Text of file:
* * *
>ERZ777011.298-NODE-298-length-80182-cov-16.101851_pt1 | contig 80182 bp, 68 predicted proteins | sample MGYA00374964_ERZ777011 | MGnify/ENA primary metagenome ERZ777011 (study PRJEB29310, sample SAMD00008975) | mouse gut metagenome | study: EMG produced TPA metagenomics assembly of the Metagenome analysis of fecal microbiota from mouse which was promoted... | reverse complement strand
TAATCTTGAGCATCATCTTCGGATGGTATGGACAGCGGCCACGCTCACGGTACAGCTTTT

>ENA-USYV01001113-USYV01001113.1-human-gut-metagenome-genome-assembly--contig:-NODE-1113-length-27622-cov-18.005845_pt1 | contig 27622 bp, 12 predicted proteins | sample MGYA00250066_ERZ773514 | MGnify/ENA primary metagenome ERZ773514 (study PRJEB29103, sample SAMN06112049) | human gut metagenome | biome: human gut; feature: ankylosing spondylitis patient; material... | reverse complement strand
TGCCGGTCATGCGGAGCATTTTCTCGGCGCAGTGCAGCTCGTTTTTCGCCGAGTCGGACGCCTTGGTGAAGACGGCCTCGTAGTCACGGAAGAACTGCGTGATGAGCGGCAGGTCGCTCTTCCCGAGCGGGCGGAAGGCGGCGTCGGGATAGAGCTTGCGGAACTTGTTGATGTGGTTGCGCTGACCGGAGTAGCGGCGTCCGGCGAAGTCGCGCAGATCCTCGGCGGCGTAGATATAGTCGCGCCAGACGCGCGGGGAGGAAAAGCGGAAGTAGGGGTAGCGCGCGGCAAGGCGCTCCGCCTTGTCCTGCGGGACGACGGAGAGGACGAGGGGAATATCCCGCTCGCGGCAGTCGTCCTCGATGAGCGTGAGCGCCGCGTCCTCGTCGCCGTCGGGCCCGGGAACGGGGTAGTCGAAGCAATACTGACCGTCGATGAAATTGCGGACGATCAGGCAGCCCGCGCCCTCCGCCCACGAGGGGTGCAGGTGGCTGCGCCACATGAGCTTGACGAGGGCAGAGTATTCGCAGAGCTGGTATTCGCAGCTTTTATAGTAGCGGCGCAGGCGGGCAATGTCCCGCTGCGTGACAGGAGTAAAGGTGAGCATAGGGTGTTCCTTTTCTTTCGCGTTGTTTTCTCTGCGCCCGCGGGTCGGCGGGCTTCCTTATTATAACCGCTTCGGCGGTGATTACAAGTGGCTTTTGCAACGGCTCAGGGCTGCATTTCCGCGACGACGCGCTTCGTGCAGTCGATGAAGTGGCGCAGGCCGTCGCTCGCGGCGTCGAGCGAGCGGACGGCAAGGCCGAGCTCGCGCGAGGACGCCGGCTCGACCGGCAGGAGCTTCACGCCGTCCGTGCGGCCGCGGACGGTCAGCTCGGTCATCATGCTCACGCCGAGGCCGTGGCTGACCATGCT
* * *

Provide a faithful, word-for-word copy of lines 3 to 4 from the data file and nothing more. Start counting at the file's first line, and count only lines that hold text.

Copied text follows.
>ENA-USYV01001113-USYV01001113.1-human-gut-metagenome-genome-assembly--contig:-NODE-1113-length-27622-cov-18.005845_pt1 | contig 27622 bp, 12 predicted proteins | sample MGYA00250066_ERZ773514 | MGnify/ENA primary metagenome ERZ773514 (study PRJEB29103, sample SAMN06112049) | human gut metagenome | biome: human gut; feature: ankylosing spondylitis patient; material... | reverse complement strand
TGCCGGTCATGCGGAGCATTTTCTCGGCGCAGTGCAGCTCGTTTTTCGCCGAGTCGGACGCCTTGGTGAAGACGGCCTCGTAGTCACGGAAGAACTGCGTGATGAGCGGCAGGTCGCTCTTCCCGAGCGGGCGGAAGGCGGCGTCGGGATAGAGCTTGCGGAACTTGTTGATGTGGTTGCGCTGACCGGAGTAGCGGCGTCCGGCGAAGTCGCGCAGATCCTCGGCGGCGTAGATATAGTCGCGCCAGACGCGCGGGGAGGAAAAGCGGAAGTAGGGGTAGCGCGCGGCAAGGCGCTCCGCCTTGTCCTGCGGGACGACGGAGAGGACGAGGGGAATATCCCGCTCGCGGCAGTCGTCCTCGATGAGCGTGAGCGCCGCGTCCTCGTCGCCGTCGGGCCCGGGAACGGGGTAGTCGAAGCAATACTGACCGTCGATGAAATTGCGGACGATCAGGCAGCCCGCGCCCTCCGCCCACGAGGGGTGCAGGTGGCTGCGCCACATGAGCTTGACGAGGGCAGAGTATTCGCAGAGCTGGTATTCGCAGCTTTTATAGTAGCGGCGCAGGCGGGCAATGTCCCGCTGCGTGACAGGAGTAAAGGTGAGCATAGGGTGTTCCTTTTCTTTCGCGTTGTTTTCTCTGCGCCCGCGGGTCGGCGGGCTTCCTTATTATAACCGCTTCGGCGGTGATTACAAGTGGCTTTTGCAACGGCTCAGGGCTGCATTTCCGCGACGACGCGCTTCGTGCAGTCGATGAAGTGGCGCAGGCCGTCGCTCGCGGCGTCGAGCGAGCGGACGGCAAGGCCGAGCTCGCGCGAGGACGCCGGCTCGACCGGCAGGAGCTTCACGCCGTCCGTGCGGCCGCGGACGGTCAGCTCGGTCATCATGCTCACGCCGAGGCCGTGGCTGACCATGCT